As a result, anger, shame and guilt form blocks that build a wall of emotional pain.  Sometimes the blocks are small and self reflection, self understanding, self compassion and forgiveness make it easier to reconcile and mature. And, if these smaller emotional blocks do not impede a person’s ability to understand the feelings and circumstances of another person, I take issue with Yoffe’s assertion that everyone seems to be narcissistic.  That said, blocks on the extreme side, however, often require a ground shaking event, personal humiliation and serious loss to crack the wall to dismantle the blocks to access the pain, to forgive so a person can grow.

According to Yoffe, “people with narcissistic personality disorder act as if they are special beings who are exceptionally intelligent, accomplished, beautiful, or sexy (or all of the above), to whom lesser people (pretty much everyone else) must bow.”

Since most job interviewers lack the professional psychology credentials to identify narcissism or other empathy disorders, a few simple questions that shed light on a job candidate’s empathy skills have a better chance in exposing accomplished people with the empathy to contribute to sustainable team cohesiveness.

Therefore, what other questions could you ask in a performance interview to glimpse a job candidate’s empathy skills if maintaining excellent morale, good conflict resolution and superior team communications are a job recruitment goal?  Here are three.

  1. What did you learn from your last failure?
  2. When was the last time you chose to be happy rather than right?
  3. From your experience, what have you found that resolves conflict the fastest?

Empathy and the curiosity to understand others is a measurable selection criterion for team member recruitment. And, it is important to screen team culture applicants for emotional maturity and the ability to empathize before hiring them whether their resumes and prior work history looks stellar or not.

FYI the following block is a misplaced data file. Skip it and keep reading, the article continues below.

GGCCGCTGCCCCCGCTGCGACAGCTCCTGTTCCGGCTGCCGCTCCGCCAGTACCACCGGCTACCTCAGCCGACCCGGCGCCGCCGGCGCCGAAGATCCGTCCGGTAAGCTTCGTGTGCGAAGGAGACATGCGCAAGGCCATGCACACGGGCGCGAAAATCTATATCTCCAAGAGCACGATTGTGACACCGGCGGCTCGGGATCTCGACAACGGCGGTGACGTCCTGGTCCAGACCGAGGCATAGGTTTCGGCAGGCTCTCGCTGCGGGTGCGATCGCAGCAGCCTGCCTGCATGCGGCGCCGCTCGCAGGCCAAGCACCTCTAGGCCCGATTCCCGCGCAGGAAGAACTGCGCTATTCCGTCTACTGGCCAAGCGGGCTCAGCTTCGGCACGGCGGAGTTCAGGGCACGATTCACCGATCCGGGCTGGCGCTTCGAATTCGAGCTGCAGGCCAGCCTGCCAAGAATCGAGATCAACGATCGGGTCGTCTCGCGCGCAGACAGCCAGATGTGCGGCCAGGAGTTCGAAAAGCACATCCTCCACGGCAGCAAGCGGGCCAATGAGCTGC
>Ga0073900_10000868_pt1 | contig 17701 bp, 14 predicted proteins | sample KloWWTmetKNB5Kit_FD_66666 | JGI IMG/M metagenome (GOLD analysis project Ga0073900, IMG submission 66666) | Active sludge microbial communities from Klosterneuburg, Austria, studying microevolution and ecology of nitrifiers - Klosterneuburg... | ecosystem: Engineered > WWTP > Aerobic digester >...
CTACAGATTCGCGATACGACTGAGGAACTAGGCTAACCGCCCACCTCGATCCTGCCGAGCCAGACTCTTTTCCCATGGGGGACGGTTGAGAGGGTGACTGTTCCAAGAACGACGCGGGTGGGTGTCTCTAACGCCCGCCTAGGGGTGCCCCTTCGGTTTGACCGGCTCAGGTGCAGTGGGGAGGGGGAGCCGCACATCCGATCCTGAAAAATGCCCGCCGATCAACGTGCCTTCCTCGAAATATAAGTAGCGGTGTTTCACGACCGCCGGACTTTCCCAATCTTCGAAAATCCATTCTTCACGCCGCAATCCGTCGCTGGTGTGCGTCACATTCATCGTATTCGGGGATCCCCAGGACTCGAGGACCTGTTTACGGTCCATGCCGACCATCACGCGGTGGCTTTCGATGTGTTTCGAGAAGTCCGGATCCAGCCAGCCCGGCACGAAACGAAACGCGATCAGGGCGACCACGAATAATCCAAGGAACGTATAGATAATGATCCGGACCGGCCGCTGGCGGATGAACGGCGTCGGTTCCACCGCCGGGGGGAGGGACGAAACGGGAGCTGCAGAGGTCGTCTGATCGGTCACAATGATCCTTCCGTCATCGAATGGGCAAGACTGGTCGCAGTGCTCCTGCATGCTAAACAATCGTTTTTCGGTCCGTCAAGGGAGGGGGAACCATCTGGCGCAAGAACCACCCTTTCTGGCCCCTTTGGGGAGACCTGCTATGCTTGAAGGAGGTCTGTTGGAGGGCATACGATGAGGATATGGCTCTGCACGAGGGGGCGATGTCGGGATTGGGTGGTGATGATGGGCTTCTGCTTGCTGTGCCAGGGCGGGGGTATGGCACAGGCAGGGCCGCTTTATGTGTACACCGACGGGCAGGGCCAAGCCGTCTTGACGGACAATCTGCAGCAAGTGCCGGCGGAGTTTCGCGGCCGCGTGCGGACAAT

5 Responses to Empathy: Why it is important

  • Beth Gibbon says:

    One of the things I also remind myself is to keep my mind open. I observed this from older employees in my firm who are disgruntled. They have a fixed view of what is wrong with the company and blame their lack of promotion on the younger employees. But only if they opened their mind to what contribution and initiative their company needed from them to be considered for promotion—instead of bringing down the moral of new employees.

    I think there is a lack of empathy towards the company from older, disgruntled workers. But ‘maybe’, the company (thru the boss handling these people) also did not have enough empathy to care for the professional growth of these people. Empathy is needed from both sides—-but what do employees do if the lack of empathy is coming from the management side?

  • Stephen Sala says:

    If only HR and Operations Managers would read this article and not hire team leaders and Supervisors who lack empathy! CSR work is tough and having an un-epathetic team leader just makes it impossible. I’ve been in customer service for 2 years and let me tell you that I’ve met so many narcissistic team leads who are more of an obstacle than a help to the group.

  • Allan Locke says:

    Hi Dianne,
    I’ve read an interesting article about Narcissism and Empathy and this paragraph caught my attention: “They are finding that there is no substitute for narcissistic leaders in an age of innovation. Companies need leaders who do not try to anticipate the future so much as create it. But narcissistic leaders—even the most productive of them—can self-destruct and lead their organizations terribly astray. For companies whose narcissistic leaders recognize their limitations, these will be the best of times. For others, these could turn out to be the worst.” (Source:

    With that said, maybe instead of absolutely not hiring narcissists managers or executives, the company with the help of HR can instead institute systems that will enable the company/team to benefit from the strengths of narcissists while at the same time minimizing the negative effects of narcissism on other employees.

  • Mark Dryden says:

    But don’t narcissist also have a critical role to play in the success and growth of companies since they are most driven to succeed, competitive, and are often charismatic—-like Steve Jobs for example?

    I understand the value of empathy but I think narcissism has great value as well in leaders and is not all negative. Hence, maybe companies should not completely weed out narcissistic geniuses but find a way to manage their inherent distrust and grandiosity.

  • Pingback: Bullying – An Empathy Disorder From The Playground To The Workplace |